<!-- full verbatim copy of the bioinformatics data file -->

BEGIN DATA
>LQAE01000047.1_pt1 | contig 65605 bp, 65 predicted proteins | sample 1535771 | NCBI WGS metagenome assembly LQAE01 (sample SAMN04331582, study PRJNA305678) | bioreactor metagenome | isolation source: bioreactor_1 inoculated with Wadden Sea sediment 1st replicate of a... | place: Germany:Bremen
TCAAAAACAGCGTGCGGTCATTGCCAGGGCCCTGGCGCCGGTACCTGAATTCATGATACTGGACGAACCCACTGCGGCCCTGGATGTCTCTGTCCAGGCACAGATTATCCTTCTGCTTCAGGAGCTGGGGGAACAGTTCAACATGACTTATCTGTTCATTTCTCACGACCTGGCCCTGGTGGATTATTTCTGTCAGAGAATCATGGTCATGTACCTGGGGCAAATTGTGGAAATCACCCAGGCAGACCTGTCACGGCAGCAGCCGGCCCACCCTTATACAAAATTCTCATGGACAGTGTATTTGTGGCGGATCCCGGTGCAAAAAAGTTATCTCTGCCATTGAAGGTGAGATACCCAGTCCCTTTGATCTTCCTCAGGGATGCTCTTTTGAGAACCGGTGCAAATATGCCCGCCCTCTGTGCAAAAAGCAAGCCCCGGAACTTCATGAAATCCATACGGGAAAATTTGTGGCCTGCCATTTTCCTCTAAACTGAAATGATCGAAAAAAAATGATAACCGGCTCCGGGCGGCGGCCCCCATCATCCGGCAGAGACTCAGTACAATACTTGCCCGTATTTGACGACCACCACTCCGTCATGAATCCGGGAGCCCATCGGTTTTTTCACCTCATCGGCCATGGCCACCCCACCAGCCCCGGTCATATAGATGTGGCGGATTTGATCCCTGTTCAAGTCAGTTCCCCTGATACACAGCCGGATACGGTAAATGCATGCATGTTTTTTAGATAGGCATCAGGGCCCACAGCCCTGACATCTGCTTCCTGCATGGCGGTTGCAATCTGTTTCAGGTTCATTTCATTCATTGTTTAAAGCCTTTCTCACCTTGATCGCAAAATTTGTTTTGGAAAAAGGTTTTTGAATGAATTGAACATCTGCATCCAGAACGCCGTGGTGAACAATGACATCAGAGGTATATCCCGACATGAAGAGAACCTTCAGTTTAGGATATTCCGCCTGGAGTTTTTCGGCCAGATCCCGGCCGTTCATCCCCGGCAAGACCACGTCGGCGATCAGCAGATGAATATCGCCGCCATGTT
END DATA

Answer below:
>LQAE01000047.1_pt1 | contig 65605 bp, 65 predicted proteins | sample 1535771 | NCBI WGS metagenome assembly LQAE01 (sample SAMN04331582, study PRJNA305678) | bioreactor metagenome | isolation source: bioreactor_1 inoculated with Wadden Sea sediment 1st replicate of a... | place: Germany:Bremen
TCAAAAACAGCGTGCGGTCATTGCCAGGGCCCTGGCGCCGGTACCTGAATTCATGATACTGGACGAACCCACTGCGGCCCTGGATGTCTCTGTCCAGGCACAGATTATCCTTCTGCTTCAGGAGCTGGGGGAACAGTTCAACATGACTTATCTGTTCATTTCTCACGACCTGGCCCTGGTGGATTATTTCTGTCAGAGAATCATGGTCATGTACCTGGGGCAAATTGTGGAAATCACCCAGGCAGACCTGTCACGGCAGCAGCCGGCCCACCCTTATACAAAATTCTCATGGACAGTGTATTTGTGGCGGATCCCGGTGCAAAAAAGTTATCTCTGCCATTGAAGGTGAGATACCCAGTCCCTTTGATCTTCCTCAGGGATGCTCTTTTGAGAACCGGTGCAAATATGCCCGCCCTCTGTGCAAAAAGCAAGCCCCGGAACTTCATGAAATCCATACGGGAAAATTTGTGGCCTGCCATTTTCCTCTAAACTGAAATGATCGAAAAAAAATGATAACCGGCTCCGGGCGGCGGCCCCCATCATCCGGCAGAGACTCAGTACAATACTTGCCCGTATTTGACGACCACCACTCCGTCATGAATCCGGGAGCCCATCGGTTTTTTCACCTCATCGGCCATGGCCACCCCACCAGCCCCGGTCATATAGATGTGGCGGATTTGATCCCTGTTCAAGTCAGTTCCCCTGATACACAGCCGGATACGGTAAATGCATGCATGTTTTTTAGATAGGCATCAGGGCCCACAGCCCTGACATCTGCTTCCTGCATGGCGGTTGCAATCTGTTTCAGGTTCATTTCATTCATTGTTTAAAGCCTTTCTCACCTTGATCGCAAAATTTGTTTTGGAAAAAGGTTTTTGAATGAATTGAACATCTGCATCCAGAACGCCGTGGTGAACAATGACATCAGAGGTATATCCCGACATGAAGAGAACCTTCAGTTTAGGATATTCCGCCTGGAGTTTTTCGGCCAGATCCCGGCCGTTCATCCCCGGCAAGACCACGTCGGCGATCAGCAGATGAATATCGCCGCCATGTT